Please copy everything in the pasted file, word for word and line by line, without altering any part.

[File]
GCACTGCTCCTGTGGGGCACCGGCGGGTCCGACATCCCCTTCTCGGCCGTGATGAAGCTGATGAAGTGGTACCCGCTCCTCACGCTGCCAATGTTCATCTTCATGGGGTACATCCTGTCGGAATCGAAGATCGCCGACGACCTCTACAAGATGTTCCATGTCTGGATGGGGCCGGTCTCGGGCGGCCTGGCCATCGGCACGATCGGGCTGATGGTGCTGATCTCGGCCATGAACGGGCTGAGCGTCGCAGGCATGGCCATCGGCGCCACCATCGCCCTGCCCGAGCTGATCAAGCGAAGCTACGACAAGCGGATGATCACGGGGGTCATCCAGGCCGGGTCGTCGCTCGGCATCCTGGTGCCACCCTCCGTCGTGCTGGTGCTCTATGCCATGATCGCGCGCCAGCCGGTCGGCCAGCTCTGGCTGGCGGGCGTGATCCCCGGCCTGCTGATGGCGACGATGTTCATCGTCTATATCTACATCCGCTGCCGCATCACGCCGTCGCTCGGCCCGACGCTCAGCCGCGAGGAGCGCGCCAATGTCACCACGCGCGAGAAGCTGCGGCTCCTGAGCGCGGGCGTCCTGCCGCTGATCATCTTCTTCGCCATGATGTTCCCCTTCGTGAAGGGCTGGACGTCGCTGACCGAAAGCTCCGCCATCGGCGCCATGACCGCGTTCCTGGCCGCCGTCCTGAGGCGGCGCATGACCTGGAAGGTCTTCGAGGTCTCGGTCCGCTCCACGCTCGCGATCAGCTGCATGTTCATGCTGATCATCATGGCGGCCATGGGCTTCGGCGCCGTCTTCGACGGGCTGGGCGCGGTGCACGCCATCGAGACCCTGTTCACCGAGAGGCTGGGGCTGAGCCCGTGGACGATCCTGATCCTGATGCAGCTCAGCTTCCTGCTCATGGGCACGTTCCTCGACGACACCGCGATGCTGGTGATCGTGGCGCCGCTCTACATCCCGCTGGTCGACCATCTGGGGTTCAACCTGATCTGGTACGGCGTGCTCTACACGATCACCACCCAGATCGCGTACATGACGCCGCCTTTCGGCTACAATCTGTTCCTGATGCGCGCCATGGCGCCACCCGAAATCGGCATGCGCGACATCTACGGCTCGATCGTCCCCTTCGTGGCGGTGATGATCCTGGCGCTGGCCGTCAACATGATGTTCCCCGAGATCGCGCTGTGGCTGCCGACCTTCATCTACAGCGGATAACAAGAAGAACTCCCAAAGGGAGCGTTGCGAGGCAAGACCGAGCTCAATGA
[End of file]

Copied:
GCACTGCTCCTGTGGGGCACCGGCGGGTCCGACATCCCCTTCTCGGCCGTGATGAAGCTGATGAAGTGGTACCCGCTCCTCACGCTGCCAATGTTCATCTTCATGGGGTACATCCTGTCGGAATCGAAGATCGCCGACGACCTCTACAAGATGTTCCATGTCTGGATGGGGCCGGTCTCGGGCGGCCTGGCCATCGGCACGATCGGGCTGATGGTGCTGATCTCGGCCATGAACGGGCTGAGCGTCGCAGGCATGGCCATCGGCGCCACCATCGCCCTGCCCGAGCTGATCAAGCGAAGCTACGACAAGCGGATGATCACGGGGGTCATCCAGGCCGGGTCGTCGCTCGGCATCCTGGTGCCACCCTCCGTCGTGCTGGTGCTCTATGCCATGATCGCGCGCCAGCCGGTCGGCCAGCTCTGGCTGGCGGGCGTGATCCCCGGCCTGCTGATGGCGACGATGTTCATCGTCTATATCTACATCCGCTGCCGCATCACGCCGTCGCTCGGCCCGACGCTCAGCCGCGAGGAGCGCGCCAATGTCACCACGCGCGAGAAGCTGCGGCTCCTGAGCGCGGGCGTCCTGCCGCTGATCATCTTCTTCGCCATGATGTTCCCCTTCGTGAAGGGCTGGACGTCGCTGACCGAAAGCTCCGCCATCGGCGCCATGACCGCGTTCCTGGCCGCCGTCCTGAGGCGGCGCATGACCTGGAAGGTCTTCGAGGTCTCGGTCCGCTCCACGCTCGCGATCAGCTGCATGTTCATGCTGATCATCATGGCGGCCATGGGCTTCGGCGCCGTCTTCGACGGGCTGGGCGCGGTGCACGCCATCGAGACCCTGTTCACCGAGAGGCTGGGGCTGAGCCCGTGGACGATCCTGATCCTGATGCAGCTCAGCTTCCTGCTCATGGGCACGTTCCTCGACGACACCGCGATGCTGGTGATCGTGGCGCCGCTCTACATCCCGCTGGTCGACCATCTGGGGTTCAACCTGATCTGGTACGGCGTGCTCTACACGATCACCACCCAGATCGCGTACATGACGCCGCCTTTCGGCTACAATCTGTTCCTGATGCGCGCCATGGCGCCACCCGAAATCGGCATGCGCGACATCTACGGCTCGATCGTCCCCTTCGTGGCGGTGATGATCCTGGCGCTGGCCGTCAACATGATGTTCCCCGAGATCGCGCTGTGGCTGCCGACCTTCATCTACAGCGGATAACAAGAAGAACTCCCAAAGGGAGCGTTGCGAGGCAAGACCGAGCTCAATGA